Addison’s disease associated with hypokalemia: a case report
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Primary adrenal insufficiency (Addison's disease) is a rare medical condition usually associated with hyperkalemia or normokalemia. Researchers report a rare case of Addison's disease, coexisting with hypokalemia, requiring treatment.

In this case, a 42-year-old man was admitted to the intensive care unit with a history of loss of consciousness and severe hypoglycemia. His blood tests showed metabolic acidosis, low concentrations of cortisol 6 nmol/L, and high plasma adrenocorticotropic hormone 253 pmol/L, and he was diagnosed with primary adrenal insufficiency. Surprisingly, his serum potassium was low, 2.3 mmol/L, requiring replacement over the course of his admission. Computed tomography scan of the adrenal glands showed features suggestive of unilateral adrenal tuberculosis. Investigations confirmed renal tubulopathy. The patient responded favorably to cortisol replacement, but never required fludrocortisone.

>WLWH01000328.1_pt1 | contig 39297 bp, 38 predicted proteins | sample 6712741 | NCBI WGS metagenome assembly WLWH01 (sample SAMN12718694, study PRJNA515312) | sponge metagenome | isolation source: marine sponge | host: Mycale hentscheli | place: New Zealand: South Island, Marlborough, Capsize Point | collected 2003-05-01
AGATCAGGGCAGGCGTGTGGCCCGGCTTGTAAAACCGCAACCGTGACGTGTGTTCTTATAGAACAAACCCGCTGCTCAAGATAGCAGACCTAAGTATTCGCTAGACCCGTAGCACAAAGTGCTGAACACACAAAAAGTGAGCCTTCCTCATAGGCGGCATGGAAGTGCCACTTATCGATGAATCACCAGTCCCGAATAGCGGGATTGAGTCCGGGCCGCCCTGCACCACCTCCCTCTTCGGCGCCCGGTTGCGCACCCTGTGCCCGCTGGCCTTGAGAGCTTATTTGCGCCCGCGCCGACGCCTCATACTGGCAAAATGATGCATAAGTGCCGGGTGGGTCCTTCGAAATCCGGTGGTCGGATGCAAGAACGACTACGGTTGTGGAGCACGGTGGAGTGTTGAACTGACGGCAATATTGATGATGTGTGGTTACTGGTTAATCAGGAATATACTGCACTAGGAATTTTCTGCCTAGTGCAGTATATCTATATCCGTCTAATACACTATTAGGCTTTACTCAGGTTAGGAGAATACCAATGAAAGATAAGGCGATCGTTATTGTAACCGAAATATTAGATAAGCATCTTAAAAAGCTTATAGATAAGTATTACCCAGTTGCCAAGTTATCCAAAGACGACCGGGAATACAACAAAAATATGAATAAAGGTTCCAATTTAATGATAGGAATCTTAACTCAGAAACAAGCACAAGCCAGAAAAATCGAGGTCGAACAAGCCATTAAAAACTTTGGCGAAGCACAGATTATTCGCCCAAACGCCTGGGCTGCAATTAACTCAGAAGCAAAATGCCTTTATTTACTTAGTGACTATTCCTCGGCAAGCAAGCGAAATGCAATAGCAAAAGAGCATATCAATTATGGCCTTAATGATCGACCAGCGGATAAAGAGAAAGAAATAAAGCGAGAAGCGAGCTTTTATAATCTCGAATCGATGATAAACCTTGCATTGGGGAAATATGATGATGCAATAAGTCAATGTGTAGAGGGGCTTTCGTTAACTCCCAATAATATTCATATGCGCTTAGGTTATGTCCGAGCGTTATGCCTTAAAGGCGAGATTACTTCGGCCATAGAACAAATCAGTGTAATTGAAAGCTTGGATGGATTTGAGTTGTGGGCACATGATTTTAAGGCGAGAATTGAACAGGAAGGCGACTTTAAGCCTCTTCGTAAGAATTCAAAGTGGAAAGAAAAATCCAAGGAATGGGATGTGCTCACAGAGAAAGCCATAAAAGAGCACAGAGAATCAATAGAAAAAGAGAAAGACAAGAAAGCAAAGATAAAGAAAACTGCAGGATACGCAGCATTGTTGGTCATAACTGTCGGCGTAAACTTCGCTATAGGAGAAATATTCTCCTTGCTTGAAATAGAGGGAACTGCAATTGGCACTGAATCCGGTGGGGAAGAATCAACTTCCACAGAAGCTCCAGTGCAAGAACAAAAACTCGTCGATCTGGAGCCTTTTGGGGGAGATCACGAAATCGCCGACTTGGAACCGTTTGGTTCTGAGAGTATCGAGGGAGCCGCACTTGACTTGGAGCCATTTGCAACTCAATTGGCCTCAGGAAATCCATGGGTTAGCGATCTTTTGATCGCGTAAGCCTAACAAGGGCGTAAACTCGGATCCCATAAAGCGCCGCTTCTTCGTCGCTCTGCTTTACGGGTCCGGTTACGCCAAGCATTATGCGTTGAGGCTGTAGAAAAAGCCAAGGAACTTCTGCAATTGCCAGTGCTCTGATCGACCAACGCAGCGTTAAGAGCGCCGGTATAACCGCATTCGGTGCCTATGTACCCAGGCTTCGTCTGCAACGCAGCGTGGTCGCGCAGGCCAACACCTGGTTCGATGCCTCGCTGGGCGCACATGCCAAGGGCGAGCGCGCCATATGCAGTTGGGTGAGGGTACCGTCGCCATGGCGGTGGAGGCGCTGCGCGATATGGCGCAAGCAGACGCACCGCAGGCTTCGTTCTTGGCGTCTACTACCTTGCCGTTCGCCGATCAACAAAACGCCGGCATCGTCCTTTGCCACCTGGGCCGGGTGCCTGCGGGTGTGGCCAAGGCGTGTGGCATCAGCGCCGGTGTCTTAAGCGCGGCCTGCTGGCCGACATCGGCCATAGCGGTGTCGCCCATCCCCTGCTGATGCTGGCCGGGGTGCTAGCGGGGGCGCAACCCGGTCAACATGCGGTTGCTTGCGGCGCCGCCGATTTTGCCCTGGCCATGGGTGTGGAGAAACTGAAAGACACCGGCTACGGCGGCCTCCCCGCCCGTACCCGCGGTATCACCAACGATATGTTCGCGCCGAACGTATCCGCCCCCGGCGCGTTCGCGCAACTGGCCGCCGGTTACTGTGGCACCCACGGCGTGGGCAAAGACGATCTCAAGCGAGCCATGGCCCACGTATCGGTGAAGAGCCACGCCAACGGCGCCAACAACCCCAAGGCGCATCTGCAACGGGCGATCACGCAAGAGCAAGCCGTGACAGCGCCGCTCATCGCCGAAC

Conclusively, Coexistence of hypokalemia with Addison’s disease is unusual. We recommend investigation of the cause of hypokalemia in its own right, if it occurs with primary adrenal insufficiency.

Source: https://jmedicalcasereports.biomedcentral.com/articles/10.1186/s13256-021-02724-6
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